Our trip included all forms of transportation: planes, trains, boats, and automobiles. All modes came with their own challenges.
Airplanes: Our fights to Rome were delayed 4+ hours. We had a reserved time to be at a museum in Naples and missed it because of the delay. Our flight home was delayed 28 hours!!!
Lesson learned – don’t plan scheduled things on a travel day. Things don’t always (usually) go according to plan and have a deadline that you are trying to meet adds stress to your vacation – nobody got time for that!
Trains: Easy way to maneuver from point A to point B. If your ticket has an assigned seat, you don’t need to validate. If you don’t have an assigned seat, you do need to validate (it’s the little scanners on the platform).
Lesson learned – check the train schedule at the station on the day you are using the train. Don’t assume the internet schedule is correct. You might show up for the last train and discover it had left the station an hour prior.
Boats: Get on at least 1 in Italy. Take a ferry or a private boat tour around Capri or the Amalfi Coast. See the country from the water.
Lesson learned – the boats were the easiest mode of transportation we had. I did learn that even with gorgeous views I still get seasick pretty easily.
Automobiles: Because we wanted to be able to explore Tuscany easily and we need a car while in Vicenza, we decided to rent a car after we left Rome. Driving in Italy wasn’t super difficult and ended up being a great way for us to travel. We love road trips and were able to have flexibility in our travel schedule.
I strongly recommend getting as small of a car as you can. The roads can get narrow and parking spaces are tight. I saw a really good deal to rent a big Jeep and my Italian friends were like, “of course it’s cheap, everyone knows better.” I totally got what they meant. Get the small car (plus it will save you money on gas).
Speakng of gas, gas stations can be complicated. If you want to pay by credit card or need change, you have to get gas at a station that is open. If it is Sunday or late in the evening, you won’t get change if you put too many Euros in the machine.
Be careful about using cheap travel sites to book your car. I don’t usually publicly post negative reviews about companies, but I went with cheapoair.com because I thought I was saving a couple of hundred of dollars. It turns out that their price left off some pretty big taxes and fees (even though they make it seem inclusive), so when I got to the car rental and my price was $300 more than expected it was not a pleasant feeling. I would have been better served booking directly through Hertz and getting to use my Gold status privileges. While the company didn’t owe me a refund technically, it felt like a sham and I just don’t recommend using them if you want to save money.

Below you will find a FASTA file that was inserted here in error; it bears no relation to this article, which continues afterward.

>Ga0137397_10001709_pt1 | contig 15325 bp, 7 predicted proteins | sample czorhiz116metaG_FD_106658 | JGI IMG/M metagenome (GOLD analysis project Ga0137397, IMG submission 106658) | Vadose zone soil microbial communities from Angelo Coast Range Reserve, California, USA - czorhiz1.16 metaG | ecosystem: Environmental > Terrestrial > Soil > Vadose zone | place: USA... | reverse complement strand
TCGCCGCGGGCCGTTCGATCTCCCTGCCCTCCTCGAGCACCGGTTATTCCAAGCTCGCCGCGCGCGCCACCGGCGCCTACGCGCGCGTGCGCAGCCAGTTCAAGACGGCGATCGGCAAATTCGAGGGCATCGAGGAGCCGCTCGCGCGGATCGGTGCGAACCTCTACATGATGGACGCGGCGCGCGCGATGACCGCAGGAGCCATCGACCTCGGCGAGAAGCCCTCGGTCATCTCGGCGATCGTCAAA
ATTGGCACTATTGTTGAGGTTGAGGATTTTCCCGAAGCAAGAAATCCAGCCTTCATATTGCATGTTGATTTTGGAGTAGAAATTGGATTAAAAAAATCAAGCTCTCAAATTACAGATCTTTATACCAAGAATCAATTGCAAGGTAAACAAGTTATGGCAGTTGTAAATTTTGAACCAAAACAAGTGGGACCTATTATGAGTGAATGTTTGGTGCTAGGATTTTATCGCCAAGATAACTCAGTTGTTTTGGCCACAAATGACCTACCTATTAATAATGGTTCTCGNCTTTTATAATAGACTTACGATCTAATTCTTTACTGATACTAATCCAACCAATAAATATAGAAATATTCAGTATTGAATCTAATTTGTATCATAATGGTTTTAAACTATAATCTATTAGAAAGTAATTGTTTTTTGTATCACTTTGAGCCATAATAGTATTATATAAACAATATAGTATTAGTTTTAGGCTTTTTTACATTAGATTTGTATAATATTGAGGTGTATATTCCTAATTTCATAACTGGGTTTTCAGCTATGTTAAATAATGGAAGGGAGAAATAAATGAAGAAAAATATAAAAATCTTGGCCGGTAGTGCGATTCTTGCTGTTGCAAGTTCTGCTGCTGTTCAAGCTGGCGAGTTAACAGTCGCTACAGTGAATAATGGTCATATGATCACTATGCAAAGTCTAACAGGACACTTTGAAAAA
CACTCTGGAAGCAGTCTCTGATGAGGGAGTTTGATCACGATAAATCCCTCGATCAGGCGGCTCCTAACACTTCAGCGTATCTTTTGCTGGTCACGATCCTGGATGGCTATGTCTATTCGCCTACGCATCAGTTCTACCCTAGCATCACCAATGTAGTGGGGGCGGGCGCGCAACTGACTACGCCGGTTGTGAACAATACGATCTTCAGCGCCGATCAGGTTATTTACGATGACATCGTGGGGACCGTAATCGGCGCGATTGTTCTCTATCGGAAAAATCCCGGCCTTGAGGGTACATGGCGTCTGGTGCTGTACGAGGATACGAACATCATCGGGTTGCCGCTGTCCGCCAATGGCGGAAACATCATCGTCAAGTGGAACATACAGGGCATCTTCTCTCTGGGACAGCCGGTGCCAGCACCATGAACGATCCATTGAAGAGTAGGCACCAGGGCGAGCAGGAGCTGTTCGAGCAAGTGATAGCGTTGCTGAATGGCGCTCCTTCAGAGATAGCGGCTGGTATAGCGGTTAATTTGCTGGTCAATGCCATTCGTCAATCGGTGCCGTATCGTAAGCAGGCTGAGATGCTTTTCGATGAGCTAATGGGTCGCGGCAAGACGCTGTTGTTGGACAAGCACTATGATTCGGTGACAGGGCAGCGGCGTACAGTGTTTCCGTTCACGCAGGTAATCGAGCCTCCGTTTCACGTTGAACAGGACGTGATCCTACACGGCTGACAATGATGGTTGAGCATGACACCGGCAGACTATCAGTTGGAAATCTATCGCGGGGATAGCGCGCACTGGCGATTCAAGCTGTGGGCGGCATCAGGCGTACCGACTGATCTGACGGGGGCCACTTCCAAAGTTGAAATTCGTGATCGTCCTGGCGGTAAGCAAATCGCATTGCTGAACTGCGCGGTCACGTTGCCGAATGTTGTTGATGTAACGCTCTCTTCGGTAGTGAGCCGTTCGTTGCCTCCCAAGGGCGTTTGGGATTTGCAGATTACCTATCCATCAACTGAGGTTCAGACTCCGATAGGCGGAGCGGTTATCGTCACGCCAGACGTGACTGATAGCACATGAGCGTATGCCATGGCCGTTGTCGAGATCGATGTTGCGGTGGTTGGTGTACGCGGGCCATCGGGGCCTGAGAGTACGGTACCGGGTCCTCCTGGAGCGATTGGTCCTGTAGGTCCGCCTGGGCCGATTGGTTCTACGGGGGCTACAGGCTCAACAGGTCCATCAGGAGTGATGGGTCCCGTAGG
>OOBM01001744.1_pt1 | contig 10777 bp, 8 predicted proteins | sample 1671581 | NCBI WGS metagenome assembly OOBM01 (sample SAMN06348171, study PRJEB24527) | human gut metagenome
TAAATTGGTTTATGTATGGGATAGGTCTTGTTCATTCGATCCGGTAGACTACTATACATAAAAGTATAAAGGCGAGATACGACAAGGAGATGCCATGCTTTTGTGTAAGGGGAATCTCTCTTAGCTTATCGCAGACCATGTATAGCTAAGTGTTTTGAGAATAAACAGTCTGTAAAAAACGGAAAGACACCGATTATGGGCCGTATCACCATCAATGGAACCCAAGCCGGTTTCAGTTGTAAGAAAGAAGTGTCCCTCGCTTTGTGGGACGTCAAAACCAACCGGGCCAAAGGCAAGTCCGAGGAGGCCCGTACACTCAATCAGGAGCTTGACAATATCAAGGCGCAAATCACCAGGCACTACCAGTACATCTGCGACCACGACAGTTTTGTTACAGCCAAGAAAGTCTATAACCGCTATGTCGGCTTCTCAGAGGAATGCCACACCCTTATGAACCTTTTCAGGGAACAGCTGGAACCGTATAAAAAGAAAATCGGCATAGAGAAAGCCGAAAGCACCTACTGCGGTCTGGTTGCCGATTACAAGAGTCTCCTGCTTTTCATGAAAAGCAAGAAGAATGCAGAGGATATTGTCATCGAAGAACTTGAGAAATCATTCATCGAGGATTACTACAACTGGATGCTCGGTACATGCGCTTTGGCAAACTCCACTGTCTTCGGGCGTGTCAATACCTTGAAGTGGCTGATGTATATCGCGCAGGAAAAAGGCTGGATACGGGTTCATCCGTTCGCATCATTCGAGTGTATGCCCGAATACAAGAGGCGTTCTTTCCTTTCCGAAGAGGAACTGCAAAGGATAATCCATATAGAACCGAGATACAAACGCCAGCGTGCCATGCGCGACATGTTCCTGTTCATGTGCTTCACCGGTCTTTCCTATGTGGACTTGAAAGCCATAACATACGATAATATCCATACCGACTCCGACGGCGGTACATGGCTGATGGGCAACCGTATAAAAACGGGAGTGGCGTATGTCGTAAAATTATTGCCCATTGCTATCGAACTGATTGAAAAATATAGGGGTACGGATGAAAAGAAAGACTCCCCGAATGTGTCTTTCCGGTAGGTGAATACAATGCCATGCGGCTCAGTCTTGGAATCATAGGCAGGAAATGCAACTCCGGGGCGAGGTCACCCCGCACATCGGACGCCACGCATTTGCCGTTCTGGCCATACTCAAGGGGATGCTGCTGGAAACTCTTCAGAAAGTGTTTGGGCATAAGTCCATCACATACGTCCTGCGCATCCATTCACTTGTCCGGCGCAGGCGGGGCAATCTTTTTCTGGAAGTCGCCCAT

I also recommend shelling out the extra money for the GPS. In a foreign country, where you don’t speak the language, is not the time to try and wing it. We had turn by turn directions printed out and that would not have been enough. It’s hard enough to read street signs in your native language, in a foreign one, it’s almost impossible. Additionally, in many towns the street names are on buildings and can be difficult to find. The GPS notification really helps!
Driving in Italy is really fun. Italian drivers views speed limits and stop signs as suggestions so they are really fluid in how fast they go and how much they stop. While they can be aggressive drivers, I never saw any road rage due to non-Italians being more cautious so you can drive how you comfortably feel. I decided when in Italy drive like an Italian (I forgot to change that mindset back in the US and got a speeding ticket)!
If you plan on driving, expect to park outside of towns and walk to the areas you want to go. It is way too hard to try parking and the streets are really narrow. Also, many towns and cities have restricted areas on who can drive (have to have a special permit) and they have zero tolerance (do not care that you are tourist).
I loved driving in Italy!